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    I too am unemployed right now. Just heard back from an assistant position that required "highschool graduation" really meant at least masters if you have little experience. My advice is don't get too down reading the forums, as depressing as they may be. I've been through the same. Remember, when you are employed and have a family to run, you probably won't have time to post on the internet. So, perhaps a non representative sample here.
    Take care my friend.

  11. #11
    Cyburbian
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    Quote Originally posted by DisgruntledGraduate View post
    I really appreciate the feedback, and I'll definitely take the advice to heart. I am a bit discouraged though after reading a bunch of the threads on here. They mostly consist of people fed up with the profession, who are either severly underpaid, laid off, or searching for another career. I have no problems moving, but I just don't see it happening when I can't even land an internship in a highly populated area where the economy isn't completely destroyed. Why would a planning department, firm, or whomever else hire someone fresh out of grad school who doesn't live near them when there are tons of applicants in their area looking for work? From what I've seen on other threads, and job postings I may qualify for, I can expect to make little more than a fast food manager. I'm just not going to move to the middle of nowhere for that kind of wage and no guarantee of job security. My reality is that planning may never pan out, because the job market is too saturated with overqualified people, and it will take too long for there to be room for me. So, I need to figure out what else I can do with my degree. Also, if anyone knows where entry level jobs in planning, or jobs related to planning are posted anywhere in the country I would love to know, because I just don't see them. It seems like its a severly top-heavy profession right now. Any entry level positions I've seen are few and far between, or are internships. Sorry to depress everyone, I'm just trying to figure out what my options are.
    I'm somewhat in the same boat. I am fortunate to have a few years under my belt and am certified. I, too, live in a highly populated area and am coming up with an alternative.

    1. Keep on looking for planning jobs. Just don't devote your whole time looking for that type work. Experienced or not, they are few and far between. I am lucky to still be lining up interviews (must be doing something right) but I am drastically cutting back the planning job search from 50-60 hours a week down to 10-15. Adjust accordingly. Don't use my numbers as an example.
    2. Identify those skills and strengths that are transferable. Are you good with numbers? Are you a people person? Can you think analytically? Do you consider various courses of action?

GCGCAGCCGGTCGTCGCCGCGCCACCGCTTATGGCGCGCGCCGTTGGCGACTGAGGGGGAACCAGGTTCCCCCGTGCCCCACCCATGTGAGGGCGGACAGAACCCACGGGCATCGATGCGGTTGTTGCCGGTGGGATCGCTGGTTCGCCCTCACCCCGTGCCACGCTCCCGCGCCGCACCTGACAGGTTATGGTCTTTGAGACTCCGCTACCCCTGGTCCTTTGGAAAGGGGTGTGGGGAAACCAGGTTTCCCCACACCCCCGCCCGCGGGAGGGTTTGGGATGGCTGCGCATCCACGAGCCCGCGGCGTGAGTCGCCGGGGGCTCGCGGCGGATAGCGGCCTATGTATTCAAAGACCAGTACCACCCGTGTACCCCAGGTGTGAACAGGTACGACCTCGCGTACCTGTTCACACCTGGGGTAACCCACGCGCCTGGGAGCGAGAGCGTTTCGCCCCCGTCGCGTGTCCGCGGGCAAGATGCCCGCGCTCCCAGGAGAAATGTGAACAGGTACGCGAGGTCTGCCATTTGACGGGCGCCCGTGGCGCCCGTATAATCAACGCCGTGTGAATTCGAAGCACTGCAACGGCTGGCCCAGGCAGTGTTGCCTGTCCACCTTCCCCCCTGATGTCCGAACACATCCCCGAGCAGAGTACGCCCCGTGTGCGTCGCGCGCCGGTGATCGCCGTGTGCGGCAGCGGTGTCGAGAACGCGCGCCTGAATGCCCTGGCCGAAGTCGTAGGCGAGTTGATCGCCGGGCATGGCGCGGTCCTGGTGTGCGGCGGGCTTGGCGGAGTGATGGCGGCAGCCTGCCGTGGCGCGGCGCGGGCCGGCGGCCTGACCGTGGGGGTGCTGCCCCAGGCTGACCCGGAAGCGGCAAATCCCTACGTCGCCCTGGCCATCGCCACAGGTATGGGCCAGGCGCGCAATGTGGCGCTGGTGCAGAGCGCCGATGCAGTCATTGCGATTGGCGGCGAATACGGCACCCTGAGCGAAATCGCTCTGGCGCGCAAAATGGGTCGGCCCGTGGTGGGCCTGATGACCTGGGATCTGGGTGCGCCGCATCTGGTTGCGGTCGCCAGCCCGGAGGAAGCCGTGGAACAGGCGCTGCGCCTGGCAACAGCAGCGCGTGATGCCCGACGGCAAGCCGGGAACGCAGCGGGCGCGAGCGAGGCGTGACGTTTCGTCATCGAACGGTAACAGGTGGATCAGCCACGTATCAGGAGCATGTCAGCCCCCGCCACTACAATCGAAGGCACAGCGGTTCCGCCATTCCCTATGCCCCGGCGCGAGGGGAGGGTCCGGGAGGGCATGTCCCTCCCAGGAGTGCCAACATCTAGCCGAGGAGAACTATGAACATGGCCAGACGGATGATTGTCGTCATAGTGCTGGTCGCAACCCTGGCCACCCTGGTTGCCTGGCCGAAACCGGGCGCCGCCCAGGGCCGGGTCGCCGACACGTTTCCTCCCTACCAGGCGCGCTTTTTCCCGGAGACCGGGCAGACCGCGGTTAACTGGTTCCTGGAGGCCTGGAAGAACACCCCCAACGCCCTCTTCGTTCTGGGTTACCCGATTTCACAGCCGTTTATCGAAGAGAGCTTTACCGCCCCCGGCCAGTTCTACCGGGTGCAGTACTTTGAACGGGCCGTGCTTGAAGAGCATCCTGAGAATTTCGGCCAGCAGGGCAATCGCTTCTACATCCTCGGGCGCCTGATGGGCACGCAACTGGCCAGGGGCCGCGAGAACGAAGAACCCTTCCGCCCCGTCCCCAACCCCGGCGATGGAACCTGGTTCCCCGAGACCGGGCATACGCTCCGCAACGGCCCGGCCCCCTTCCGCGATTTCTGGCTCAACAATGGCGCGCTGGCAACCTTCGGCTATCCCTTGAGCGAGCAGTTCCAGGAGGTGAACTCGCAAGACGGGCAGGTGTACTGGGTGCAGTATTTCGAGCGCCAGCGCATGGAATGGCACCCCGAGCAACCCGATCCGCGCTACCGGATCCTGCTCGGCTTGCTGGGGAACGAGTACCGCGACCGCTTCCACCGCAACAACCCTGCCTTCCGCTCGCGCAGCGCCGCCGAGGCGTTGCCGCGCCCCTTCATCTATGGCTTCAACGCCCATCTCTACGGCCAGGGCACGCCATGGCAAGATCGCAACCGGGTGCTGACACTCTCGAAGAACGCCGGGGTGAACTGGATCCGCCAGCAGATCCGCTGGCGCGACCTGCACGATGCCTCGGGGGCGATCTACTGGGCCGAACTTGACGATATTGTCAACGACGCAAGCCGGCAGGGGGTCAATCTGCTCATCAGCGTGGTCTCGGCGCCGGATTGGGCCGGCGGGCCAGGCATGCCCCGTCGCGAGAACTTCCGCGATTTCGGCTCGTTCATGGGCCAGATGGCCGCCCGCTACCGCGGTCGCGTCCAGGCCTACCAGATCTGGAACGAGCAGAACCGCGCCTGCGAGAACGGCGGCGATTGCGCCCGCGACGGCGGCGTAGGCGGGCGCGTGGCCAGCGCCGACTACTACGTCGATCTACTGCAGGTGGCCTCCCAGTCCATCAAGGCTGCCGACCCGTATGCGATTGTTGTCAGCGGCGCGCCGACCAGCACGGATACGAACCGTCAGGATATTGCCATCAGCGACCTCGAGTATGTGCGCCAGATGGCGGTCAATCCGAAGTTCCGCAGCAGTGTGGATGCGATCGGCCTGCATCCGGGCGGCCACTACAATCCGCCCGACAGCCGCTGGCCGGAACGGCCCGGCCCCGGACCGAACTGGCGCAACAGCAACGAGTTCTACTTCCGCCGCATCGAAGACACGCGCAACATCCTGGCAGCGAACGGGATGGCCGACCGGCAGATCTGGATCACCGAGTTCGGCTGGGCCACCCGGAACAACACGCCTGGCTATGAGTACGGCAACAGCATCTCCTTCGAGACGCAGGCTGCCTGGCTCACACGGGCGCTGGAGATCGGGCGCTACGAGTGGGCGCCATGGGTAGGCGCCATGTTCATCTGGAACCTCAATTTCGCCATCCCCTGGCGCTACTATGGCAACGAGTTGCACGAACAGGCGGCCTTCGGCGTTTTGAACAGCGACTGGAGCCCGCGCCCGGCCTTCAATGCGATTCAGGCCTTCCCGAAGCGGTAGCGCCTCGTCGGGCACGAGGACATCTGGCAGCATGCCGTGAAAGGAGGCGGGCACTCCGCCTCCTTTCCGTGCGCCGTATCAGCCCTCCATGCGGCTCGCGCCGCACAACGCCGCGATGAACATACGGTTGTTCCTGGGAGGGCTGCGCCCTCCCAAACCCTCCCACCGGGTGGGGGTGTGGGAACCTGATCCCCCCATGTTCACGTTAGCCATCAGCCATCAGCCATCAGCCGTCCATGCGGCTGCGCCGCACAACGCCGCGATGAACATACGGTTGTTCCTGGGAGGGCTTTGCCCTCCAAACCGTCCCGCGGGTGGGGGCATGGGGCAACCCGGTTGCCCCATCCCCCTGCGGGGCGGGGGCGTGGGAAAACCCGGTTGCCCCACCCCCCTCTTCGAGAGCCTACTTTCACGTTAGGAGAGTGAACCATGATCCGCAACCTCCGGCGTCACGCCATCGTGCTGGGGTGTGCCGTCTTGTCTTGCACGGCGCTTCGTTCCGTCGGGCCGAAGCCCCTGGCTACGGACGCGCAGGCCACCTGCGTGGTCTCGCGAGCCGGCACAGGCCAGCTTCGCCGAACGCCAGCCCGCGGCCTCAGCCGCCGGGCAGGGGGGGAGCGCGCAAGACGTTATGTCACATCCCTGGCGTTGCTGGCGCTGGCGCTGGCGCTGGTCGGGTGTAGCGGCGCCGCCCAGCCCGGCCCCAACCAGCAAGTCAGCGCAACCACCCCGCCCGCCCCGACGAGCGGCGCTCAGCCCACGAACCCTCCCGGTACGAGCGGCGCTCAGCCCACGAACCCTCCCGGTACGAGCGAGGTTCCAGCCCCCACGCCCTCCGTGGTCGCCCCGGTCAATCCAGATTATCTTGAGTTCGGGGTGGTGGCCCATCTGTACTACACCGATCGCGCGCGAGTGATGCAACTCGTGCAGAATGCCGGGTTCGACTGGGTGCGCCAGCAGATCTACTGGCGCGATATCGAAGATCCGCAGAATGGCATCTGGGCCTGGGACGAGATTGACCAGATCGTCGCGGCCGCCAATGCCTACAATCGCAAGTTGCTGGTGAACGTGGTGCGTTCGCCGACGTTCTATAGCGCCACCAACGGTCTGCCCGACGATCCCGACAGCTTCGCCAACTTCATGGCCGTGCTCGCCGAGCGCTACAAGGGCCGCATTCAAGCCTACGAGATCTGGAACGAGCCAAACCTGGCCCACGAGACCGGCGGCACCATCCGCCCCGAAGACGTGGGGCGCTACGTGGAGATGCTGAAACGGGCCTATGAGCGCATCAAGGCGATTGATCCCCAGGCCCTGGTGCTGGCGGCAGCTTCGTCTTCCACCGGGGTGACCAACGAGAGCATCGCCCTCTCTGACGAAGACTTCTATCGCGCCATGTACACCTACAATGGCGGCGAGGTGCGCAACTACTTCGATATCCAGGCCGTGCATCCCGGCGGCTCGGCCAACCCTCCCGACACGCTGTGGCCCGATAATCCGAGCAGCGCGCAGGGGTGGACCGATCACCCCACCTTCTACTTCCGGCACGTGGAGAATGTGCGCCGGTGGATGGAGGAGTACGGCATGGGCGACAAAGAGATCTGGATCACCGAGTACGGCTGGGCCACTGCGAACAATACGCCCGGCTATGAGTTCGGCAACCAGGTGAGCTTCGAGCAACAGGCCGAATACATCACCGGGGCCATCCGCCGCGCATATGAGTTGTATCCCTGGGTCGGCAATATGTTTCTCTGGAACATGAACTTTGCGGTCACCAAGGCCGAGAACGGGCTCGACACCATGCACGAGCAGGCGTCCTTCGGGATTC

3. Meet with career counselorssssssssssssssss to discuss different career choices. See previous posts on here about other types of jobs you could do with a planning degree.
    4. Thumb through the Occupational Outlook Handbook and identify those industries that best utilize your skills. Personally, I look for those careers that only utilize my skills but have the following components:

    A. Steady job growth or exploding job growth.
    B. Don't require any additional schooling to get into, apart from passing some exams or earning a certification.
    C. Are not saturated with job seekers. Planning, law, architecture, etc. are saturated with tons of out of work people all looking for jobs. I would rather focus my energy in areas that have far less competition in both good times and bad.

    5. Once you have identified some careers that you are curious about, start networking. Facebook, linkedin, alumni groups, and professional associations all have tons of people who are willing to offer advice. I am curious about being an actuary, so this week I already have leads through SOA. Set up informational interviews with these people as soon as you have an idea where you want to go. The more people you talk to the more accurate picture you will have of the profession. I am sure there are plenty of vbulletin forums like cyburbia for other professions. The informational interviews are not necessarily to help get you a job but to learn more about the profession. My goal is to set up informational interviews with several dozen professionals in other career paths over the next few months to determine where my strenghts are and how I fit into other careers.

    I think the biggest challenge once you have identified a set of desired professions is to draw connections between your planning experience and training with the training and experience required for the job. I honestly think that there are several professions that are not nearly as nitpicky as planning, who have the resources and are doing average during this economy, but are not always the most glamorous jobs.

    6. If you do have to go back to school for another degree, get someone else to pay for it. Companies still offer tuition reimbursement even in terrible recessions (although planning is an area that probably never will on a large scale).